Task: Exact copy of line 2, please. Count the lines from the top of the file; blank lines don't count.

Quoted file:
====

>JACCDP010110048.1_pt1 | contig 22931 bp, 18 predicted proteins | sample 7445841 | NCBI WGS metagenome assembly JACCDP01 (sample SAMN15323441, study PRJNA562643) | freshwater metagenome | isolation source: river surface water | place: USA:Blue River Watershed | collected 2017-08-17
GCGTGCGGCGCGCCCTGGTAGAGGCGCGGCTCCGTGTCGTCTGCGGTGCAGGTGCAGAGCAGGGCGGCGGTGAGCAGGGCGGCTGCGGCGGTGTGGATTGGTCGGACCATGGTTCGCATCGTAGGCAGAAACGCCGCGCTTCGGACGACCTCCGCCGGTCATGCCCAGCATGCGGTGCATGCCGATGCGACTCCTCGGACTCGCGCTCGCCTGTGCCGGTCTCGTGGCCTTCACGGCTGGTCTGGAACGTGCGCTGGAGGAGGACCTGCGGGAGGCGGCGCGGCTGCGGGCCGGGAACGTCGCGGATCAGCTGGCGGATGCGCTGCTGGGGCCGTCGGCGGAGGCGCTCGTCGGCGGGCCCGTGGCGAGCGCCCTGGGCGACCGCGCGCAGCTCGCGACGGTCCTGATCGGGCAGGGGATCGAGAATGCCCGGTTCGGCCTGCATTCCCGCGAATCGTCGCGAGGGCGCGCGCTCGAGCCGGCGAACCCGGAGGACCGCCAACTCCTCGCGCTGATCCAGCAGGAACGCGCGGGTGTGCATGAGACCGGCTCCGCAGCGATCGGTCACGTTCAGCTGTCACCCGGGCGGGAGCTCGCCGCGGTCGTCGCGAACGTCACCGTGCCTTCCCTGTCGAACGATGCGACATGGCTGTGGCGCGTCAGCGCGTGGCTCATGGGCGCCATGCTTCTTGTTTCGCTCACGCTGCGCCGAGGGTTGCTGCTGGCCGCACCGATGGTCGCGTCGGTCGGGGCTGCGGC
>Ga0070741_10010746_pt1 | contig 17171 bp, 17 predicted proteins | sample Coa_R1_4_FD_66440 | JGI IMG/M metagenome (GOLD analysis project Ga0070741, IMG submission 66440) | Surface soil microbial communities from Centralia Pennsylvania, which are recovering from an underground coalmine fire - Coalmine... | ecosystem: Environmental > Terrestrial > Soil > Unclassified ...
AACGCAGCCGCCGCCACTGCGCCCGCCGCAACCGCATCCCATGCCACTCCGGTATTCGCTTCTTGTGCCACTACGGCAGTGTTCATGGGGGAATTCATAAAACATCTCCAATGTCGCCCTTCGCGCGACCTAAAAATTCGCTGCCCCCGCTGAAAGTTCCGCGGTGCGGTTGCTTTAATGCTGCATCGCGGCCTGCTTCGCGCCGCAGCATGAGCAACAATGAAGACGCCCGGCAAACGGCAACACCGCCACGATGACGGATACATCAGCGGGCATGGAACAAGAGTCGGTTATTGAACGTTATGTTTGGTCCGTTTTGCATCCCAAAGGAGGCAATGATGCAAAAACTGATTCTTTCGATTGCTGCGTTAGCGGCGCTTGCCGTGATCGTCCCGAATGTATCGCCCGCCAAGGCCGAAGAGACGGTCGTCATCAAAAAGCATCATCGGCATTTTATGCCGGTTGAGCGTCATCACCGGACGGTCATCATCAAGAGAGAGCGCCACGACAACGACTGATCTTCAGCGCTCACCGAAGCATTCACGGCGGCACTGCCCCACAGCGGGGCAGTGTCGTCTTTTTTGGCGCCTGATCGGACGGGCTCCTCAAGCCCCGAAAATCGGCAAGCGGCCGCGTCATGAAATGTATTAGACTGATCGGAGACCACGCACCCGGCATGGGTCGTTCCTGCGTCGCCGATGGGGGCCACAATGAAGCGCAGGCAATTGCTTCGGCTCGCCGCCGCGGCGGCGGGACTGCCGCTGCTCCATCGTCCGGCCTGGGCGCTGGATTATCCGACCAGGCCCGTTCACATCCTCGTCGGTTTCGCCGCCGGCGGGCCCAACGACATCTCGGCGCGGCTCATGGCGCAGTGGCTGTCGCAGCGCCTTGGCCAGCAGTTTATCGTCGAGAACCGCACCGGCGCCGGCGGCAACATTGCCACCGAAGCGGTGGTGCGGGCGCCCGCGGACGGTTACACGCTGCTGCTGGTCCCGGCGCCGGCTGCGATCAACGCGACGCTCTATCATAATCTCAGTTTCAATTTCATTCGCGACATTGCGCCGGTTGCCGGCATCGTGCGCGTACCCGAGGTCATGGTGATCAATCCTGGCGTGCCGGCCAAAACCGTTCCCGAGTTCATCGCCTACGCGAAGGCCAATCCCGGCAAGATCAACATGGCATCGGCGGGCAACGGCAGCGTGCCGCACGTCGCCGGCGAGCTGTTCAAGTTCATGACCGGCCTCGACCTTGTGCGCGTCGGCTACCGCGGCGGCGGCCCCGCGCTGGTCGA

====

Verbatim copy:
GCGTGCGGCGCGCCCTGGTAGAGGCGCGGCTCCGTGTCGTCTGCGGTGCAGGTGCAGAGCAGGGCGGCGGTGAGCAGGGCGGCTGCGGCGGTGTGGATTGGTCGGACCATGGTTCGCATCGTAGGCAGAAACGCCGCGCTTCGGACGACCTCCGCCGGTCATGCCCAGCATGCGGTGCATGCCGATGCGACTCCTCGGACTCGCGCTCGCCTGTGCCGGTCTCGTGGCCTTCACGGCTGGTCTGGAACGTGCGCTGGAGGAGGACCTGCGGGAGGCGGCGCGGCTGCGGGCCGGGAACGTCGCGGATCAGCTGGCGGATGCGCTGCTGGGGCCGTCGGCGGAGGCGCTCGTCGGCGGGCCCGTGGCGAGCGCCCTGGGCGACCGCGCGCAGCTCGCGACGGTCCTGATCGGGCAGGGGATCGAGAATGCCCGGTTCGGCCTGCATTCCCGCGAATCGTCGCGAGGGCGCGCGCTCGAGCCGGCGAACCCGGAGGACCGCCAACTCCTCGCGCTGATCCAGCAGGAACGCGCGGGTGTGCATGAGACCGGCTCCGCAGCGATCGGTCACGTTCAGCTGTCACCCGGGCGGGAGCTCGCCGCGGTCGTCGCGAACGTCACCGTGCCTTCCCTGTCGAACGATGCGACATGGCTGTGGCGCGTCAGCGCGTGGCTCATGGGCGCCATGCTTCTTGTTTCGCTCACGCTGCGCCGAGGGTTGCTGCTGGCCGCACCGATGGTCGCGTCGGTCGGGGCTGCGGC